تامین مالی وام های دانشجویی در تایلند: پشتوانه گردشی یا تعهد بی انتها؟
|کد مقاله||سال انتشار||مقاله انگلیسی||ترجمه فارسی||تعداد کلمات|
|14805||2002||14 صفحه PDF||سفارش دهید||9990 کلمه|
Publisher : Elsevier - Science Direct (الزویر - ساینس دایرکت)
Journal : Economics of Education Review, Volume 21, Issue 4, August 2002, Pages 367–380
A student loans scheme (SLS) came into effect recently in Thailand, covering both upper secondary and tertiary level schooling. The central objective of the scheme is social — to increase access of poor students and to prevent student dropout. The loans scheme is highly subsidized owing to the extremely favorable repayment conditions, which in turn calls into question the longer-term financial viability of the scheme. The average repayment ratio on loans is only about 20%, while an overall loan recovery, taking into account repayment default and administration costs, is 10% or less. It is recommended that the loans scheme for the upper secondary schooling be converted to a grants scheme; alternative reforms are suggested to raise the average repayment and recovery ratios on loans for tertiary level students, closer in line with international experience.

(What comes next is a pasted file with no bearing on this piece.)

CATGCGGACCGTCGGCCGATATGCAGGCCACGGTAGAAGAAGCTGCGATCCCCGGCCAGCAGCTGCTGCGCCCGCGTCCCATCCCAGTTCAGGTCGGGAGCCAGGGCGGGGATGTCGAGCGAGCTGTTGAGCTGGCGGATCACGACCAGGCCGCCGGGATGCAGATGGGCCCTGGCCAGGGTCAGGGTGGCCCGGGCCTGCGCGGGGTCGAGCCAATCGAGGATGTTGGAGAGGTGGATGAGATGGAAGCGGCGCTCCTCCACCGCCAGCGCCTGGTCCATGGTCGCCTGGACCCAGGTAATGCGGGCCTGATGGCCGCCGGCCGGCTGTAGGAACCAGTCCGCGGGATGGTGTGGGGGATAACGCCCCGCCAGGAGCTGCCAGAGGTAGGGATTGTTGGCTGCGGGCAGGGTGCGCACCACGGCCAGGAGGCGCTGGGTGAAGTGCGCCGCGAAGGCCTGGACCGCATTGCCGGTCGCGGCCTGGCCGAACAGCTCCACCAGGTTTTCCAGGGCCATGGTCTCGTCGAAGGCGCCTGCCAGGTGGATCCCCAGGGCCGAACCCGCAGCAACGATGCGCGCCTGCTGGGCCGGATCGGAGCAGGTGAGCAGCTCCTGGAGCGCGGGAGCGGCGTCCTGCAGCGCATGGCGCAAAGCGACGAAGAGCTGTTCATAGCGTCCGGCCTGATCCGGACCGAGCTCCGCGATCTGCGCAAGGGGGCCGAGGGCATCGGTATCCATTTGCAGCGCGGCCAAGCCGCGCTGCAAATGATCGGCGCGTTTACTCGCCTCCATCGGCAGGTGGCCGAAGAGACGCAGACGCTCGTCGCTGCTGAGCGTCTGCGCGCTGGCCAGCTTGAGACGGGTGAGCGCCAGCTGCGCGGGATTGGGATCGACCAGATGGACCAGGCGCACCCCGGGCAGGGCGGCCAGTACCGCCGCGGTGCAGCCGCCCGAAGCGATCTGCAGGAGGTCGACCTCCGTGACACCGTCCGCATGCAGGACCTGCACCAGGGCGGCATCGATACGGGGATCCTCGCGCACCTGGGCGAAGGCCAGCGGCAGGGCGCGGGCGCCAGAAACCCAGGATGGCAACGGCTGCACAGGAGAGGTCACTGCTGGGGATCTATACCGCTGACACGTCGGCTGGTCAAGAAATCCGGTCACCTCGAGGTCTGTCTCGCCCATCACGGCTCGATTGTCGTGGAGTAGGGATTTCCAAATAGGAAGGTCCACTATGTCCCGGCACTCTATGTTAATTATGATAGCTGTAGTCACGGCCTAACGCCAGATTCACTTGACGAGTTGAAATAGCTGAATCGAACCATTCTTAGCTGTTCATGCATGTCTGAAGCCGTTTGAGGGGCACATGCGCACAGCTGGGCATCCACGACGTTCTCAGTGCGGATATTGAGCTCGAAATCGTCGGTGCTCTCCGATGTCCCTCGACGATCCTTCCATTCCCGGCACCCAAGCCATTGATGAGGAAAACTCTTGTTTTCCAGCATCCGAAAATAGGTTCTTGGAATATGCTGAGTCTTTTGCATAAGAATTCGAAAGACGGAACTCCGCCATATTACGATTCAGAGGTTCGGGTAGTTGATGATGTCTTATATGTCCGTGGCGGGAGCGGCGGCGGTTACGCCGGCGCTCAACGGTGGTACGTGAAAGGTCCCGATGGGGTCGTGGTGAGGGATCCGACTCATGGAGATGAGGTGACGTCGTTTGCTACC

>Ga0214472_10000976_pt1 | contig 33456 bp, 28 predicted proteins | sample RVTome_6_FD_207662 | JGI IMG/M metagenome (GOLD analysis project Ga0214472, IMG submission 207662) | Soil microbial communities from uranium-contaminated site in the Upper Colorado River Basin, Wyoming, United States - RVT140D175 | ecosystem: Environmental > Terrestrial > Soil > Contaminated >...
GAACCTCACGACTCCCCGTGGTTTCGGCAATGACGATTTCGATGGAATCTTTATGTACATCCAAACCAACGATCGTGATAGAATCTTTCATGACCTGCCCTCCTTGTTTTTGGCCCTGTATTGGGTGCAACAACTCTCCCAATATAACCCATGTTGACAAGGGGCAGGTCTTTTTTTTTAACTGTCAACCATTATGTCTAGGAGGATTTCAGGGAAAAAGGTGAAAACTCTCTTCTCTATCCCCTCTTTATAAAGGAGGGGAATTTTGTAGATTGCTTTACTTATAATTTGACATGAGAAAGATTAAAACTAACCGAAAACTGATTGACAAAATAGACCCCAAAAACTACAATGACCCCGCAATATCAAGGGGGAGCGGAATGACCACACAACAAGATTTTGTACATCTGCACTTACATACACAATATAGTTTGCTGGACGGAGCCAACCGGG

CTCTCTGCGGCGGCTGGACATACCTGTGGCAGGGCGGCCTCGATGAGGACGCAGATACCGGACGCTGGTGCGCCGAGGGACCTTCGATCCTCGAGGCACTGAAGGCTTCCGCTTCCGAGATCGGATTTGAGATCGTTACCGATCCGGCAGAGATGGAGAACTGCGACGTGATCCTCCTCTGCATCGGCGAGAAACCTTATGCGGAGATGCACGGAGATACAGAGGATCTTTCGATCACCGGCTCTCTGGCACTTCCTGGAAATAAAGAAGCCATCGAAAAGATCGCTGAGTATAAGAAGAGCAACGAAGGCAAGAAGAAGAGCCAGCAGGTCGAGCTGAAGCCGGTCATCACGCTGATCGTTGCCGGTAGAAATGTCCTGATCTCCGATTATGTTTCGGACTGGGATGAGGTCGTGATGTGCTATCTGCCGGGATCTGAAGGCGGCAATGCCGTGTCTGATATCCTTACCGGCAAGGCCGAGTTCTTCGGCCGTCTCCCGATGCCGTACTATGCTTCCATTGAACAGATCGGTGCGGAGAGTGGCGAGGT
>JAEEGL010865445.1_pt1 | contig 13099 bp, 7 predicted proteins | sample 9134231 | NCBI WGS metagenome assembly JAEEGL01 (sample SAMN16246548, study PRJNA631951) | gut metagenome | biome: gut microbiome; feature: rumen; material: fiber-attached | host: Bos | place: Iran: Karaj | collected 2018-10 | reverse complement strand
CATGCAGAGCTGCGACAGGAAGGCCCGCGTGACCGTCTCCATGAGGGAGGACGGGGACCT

A student loans scheme (SLS) has been established recently in Thailand, starting its operation in the academic year 1996/1997. As in the other countries where student loans schemes have been established, the Thai scheme covers tertiary education (comprising public and private universities, Rajabhat teacher training colleges and technical institutes); unusually, the Thai scheme also covers the upper secondary schooling. Throughout the world, student loans schemes almost exclusively relate to tertiary education; though there are a few notable exceptions.1 Yet while loans schemes for upper secondary schooling are unusual, it is at this level of non-compulsory schooling that enrollment rates fall off drastically and the risk of dropout increases. Poor students are particularly at risk, because of the high opportunity costs of studying rather than working. For this reason, government subsidy of the private costs of upper secondary education, particularly for the poor, is seen as an important element of social policy in Thailand. A central question posed in this paper is whether subsidized loans targeted at the poor (rather than grants) constitute the best instrument for achieving the desired outcome. Repayment conditions in the Thai SLS are extremely generous, implying an extensive loan subsidy. The introduction of soft terms of repayment may have resulted from the conception of the loan scheme as one that has essentially social objectives, with considerably less weight given to the financial aspects of the scheme. The open issue, however, is the resulting size of the loan subsidy; an overlarge subsidy brings into question the financial viability, and hence the long-term sustainability, of the scheme as a whole. Surprisingly, little attention has been paid to this issue in Thailand. Yet the sums involved are very large; annual budgetary allocations for student loans now exceed 20 billion Baht (a sum equivalent to some 10% of the national education budget). The plan of the paper is as follows. 2, 3, 8 and 6 are contextual and comparative; Section 2 provides comparative data on the financial viability of loans schemes in other countries while Section 3 presents alternative objectives and policies for student loans schemes, based on international experience of student loans and contrasts this with the Thai scheme. Section 4 examines the size, growth and coverage of the scheme, in terms of financial commitments and number of borrowers. Section 5, focusing on the individual borrower's loan account, poses the question: how much of a loan does a typical student repay to the fund? Section 6 examines the financial viability of the scheme. It estimates the proportion of the loans budget that is likely to be recovered by the loans fund after taking account of the probability of repayment default and administration costs. Building on these findings, Sections 7 and 8 suggest reform measures that might be adopted for student loans at the upper secondary and tertiary levels, respectively